A brand new baby octopus has moved into the Ucluelet Aquarium.
The tiny animal was recently discovered by a group of researchers who were exploring the West Coast’s waters with Ucluelet Aquarium founder Phillip Bruecker.
Aquarium curator Laura Griffith-Cochrane is stoked on welcoming the small specimen and told the Westerly News she believes it is a baby Giant Pacific Octopus.
“At that size, the only way you can tell whether it’s a Red Octopus or a Giant Pacific Octopus is three tiny little folds below their eyelid and it doesn’t seem to have those so we believe it’s a Giant Pacific,” she said.
The baby would have hatched from one of roughly 68,000 eggs laid by its mother.
A female Giant Pacific Octopus lives for roughly 3 years and dies shortly after laying her eggs, according to Griffith-Cochrane.
“Most of the time, she’s alive for the beginning where she’s constantly cleaning these clutches of eggs, moving her arms around them to make sure there’s no bacterial or algal growth on them,” she said.
“She would also be pushing water across them to make sure that they’re really well oxygenated…She has to make sure that all of her eggs are getting enough oxygen in their little den, or cave, so that they don’t use up all of the oxygen and die.”
The male octopus is not involved with the eggs as he leaves the scene almost immediately after passing off his sperm.
“Once the male has mated, it’s actually a very good idea for him to leave quickly because, if he’s smaller than the female, she might try to eat him or she may get territorial,” Griffith-Cochrane said.
“When Giant Pacific Octopuses are close to each other it’s only to mate and then they go away. They don’t like to share their spaces.”
Growing up in the aquarium’s predator-free environment will give the baby octopus a stronger shot at survival as only about three of a female’s 68,000 offspring are expected to reach adulthood.
“They’re up against a lot of different things when they first are born; they’re tiny and a lot of things like to eat octopus,” Griffith-Cochrane said.
“They also, since they grow so quickly, have to find new dens and that’s a pretty scary thing.”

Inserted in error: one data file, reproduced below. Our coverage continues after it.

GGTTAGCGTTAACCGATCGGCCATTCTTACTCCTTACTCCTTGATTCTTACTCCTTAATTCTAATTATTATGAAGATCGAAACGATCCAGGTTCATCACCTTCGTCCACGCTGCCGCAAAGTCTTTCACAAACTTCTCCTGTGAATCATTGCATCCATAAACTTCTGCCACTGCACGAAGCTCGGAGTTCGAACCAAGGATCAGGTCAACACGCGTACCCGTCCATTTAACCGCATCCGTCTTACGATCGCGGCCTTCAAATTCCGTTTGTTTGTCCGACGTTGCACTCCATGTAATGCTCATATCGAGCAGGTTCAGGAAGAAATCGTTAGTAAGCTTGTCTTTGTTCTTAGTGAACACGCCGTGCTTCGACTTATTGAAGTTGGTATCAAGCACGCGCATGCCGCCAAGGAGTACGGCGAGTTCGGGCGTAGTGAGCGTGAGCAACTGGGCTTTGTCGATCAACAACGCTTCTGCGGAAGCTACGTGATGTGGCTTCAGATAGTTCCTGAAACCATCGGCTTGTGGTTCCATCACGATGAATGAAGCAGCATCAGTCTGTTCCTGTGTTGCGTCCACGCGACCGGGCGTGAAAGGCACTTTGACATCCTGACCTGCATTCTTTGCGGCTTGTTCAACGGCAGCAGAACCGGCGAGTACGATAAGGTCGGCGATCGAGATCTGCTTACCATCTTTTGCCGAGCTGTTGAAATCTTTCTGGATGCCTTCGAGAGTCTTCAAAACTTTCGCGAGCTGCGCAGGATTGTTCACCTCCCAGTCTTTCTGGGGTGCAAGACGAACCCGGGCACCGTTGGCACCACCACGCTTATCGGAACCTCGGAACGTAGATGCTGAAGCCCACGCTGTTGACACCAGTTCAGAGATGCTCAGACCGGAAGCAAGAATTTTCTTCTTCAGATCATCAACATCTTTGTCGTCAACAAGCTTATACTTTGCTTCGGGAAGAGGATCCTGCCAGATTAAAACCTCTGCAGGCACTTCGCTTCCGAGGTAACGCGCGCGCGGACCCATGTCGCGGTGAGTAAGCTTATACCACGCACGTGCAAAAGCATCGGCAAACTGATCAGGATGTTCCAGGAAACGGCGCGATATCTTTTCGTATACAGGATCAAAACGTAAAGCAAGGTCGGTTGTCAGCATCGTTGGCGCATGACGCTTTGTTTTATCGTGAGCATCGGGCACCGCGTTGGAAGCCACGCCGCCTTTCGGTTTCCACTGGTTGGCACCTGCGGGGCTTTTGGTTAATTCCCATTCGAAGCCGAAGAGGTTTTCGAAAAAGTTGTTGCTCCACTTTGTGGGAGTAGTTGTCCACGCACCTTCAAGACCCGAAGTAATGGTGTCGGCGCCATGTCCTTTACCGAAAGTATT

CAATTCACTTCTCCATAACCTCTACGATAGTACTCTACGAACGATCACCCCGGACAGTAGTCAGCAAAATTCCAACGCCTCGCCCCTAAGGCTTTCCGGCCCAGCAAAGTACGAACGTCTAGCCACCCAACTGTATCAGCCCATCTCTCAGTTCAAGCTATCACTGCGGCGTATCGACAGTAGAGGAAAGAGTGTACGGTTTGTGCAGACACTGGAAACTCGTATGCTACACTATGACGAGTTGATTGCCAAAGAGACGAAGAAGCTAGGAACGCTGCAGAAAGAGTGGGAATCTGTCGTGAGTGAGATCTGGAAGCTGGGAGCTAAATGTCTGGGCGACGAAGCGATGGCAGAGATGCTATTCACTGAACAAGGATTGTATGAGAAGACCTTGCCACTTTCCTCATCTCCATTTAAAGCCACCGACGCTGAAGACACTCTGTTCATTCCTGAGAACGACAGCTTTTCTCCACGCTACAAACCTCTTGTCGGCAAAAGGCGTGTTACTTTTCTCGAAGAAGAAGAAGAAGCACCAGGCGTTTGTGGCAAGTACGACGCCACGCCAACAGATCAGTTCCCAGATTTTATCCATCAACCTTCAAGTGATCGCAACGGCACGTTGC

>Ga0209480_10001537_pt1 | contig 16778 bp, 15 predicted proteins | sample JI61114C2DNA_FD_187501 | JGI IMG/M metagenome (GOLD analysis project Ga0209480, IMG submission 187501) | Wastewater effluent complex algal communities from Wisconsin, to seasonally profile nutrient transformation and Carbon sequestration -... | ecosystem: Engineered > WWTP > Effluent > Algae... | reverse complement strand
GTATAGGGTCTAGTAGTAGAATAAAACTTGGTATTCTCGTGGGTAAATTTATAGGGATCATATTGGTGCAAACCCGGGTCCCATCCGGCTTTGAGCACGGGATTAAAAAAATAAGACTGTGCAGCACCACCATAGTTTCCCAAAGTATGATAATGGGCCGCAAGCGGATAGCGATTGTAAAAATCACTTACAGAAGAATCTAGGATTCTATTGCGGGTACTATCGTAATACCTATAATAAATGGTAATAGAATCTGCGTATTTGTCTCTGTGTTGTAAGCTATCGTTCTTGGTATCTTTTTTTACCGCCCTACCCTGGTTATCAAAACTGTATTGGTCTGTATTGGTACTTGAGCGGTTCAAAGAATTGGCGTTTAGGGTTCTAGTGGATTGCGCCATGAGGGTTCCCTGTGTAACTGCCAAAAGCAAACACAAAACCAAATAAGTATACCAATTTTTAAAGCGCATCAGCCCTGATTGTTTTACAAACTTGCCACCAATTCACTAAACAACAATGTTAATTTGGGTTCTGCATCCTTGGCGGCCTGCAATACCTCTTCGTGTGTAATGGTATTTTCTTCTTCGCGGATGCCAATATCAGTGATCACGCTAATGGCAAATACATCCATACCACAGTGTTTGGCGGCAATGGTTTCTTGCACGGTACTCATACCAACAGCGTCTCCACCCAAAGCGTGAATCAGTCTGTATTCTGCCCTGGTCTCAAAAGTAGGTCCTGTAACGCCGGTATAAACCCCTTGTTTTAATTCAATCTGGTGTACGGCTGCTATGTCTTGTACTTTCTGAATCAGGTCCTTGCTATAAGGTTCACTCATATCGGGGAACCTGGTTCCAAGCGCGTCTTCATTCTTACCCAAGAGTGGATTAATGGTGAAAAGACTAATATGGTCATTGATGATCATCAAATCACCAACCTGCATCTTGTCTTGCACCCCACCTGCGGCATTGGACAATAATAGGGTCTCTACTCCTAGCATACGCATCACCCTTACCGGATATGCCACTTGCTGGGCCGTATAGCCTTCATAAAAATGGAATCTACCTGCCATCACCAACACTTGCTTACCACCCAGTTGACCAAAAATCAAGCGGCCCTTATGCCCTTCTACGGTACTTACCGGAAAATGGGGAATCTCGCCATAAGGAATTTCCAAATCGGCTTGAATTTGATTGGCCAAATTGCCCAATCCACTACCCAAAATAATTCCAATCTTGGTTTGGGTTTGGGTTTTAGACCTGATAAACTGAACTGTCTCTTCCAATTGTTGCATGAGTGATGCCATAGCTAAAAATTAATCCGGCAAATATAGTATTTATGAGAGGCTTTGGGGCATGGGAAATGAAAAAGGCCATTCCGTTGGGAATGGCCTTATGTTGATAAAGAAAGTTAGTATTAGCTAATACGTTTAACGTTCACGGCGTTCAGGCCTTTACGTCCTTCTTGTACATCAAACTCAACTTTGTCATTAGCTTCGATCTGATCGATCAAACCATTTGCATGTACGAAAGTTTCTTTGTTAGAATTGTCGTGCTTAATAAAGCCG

She said Giant Pacific Octopuses start out small but they double in size about every four months and reach roughly 70 kilograms with about a 6-metre wingspan.
“In the cases of octopuses, if they find a perfect nice small cave that they can wedge their body into, within four months it will be too small for them so they have to be constantly looking for new places,” she said.
“They like to be in enclosed spaces, that way nothing can speak up on them; they’re fully enclosed in, and aware of, their space.”
While they celebrate the new baby’s arrival, aquarium staff are preparing to say goodbye to Bowie, a year-and-a-half-old Giant Pacific Octopus who moved into the aquarium in March.
Bowie is getting too big for his aquarium home and has been inspected by a veterinarian who determined he’s ready to reenter the ocean.
“He’s healthy and ready to go back,” Griffith-Cochrane said of Bowie.
A new octopus will likely move into the exhibit Bowie has called home for the past five months as the baby isn’t quite ready for prime time and won’t be able to awe audiences for a few more months.
“We like to have one large Giant Pacific Octopus so people can really see it,” Griffith-Cochrane said.
“At this size, the little one is hiding out. It’s living in a moon snail shell so it’s just hiding out in its little cave and only really coming out at night. It will be a couple of months before it will probably be comfortable enough for visitors to see it.”
The octopuses will be kept separate, as Giant Pacific Octopuses do not share space well.
“They could get stressed out and start to really try to express their territoriality and that’s just not healthy for the species in here; we like them to live stress-free,” Griffith-Cochrane said.
She is excited about featuring both a baby and juvenile octopus at the aquarium.
“They’re really interesting to watch and learn about…Octopuses have a huge amount of personal variation,” she said.
“Every one of them is different. They will have different colour patterns that are preferred by each individual…One octopus might express more white spots when it’s really excited about feeding, some of them get to be really dark red, some of them inflate different sections of their skin, some of them like to be more smooth. It’s really fun whenever a new one comes in because you get to see the variation. It’s exciting.”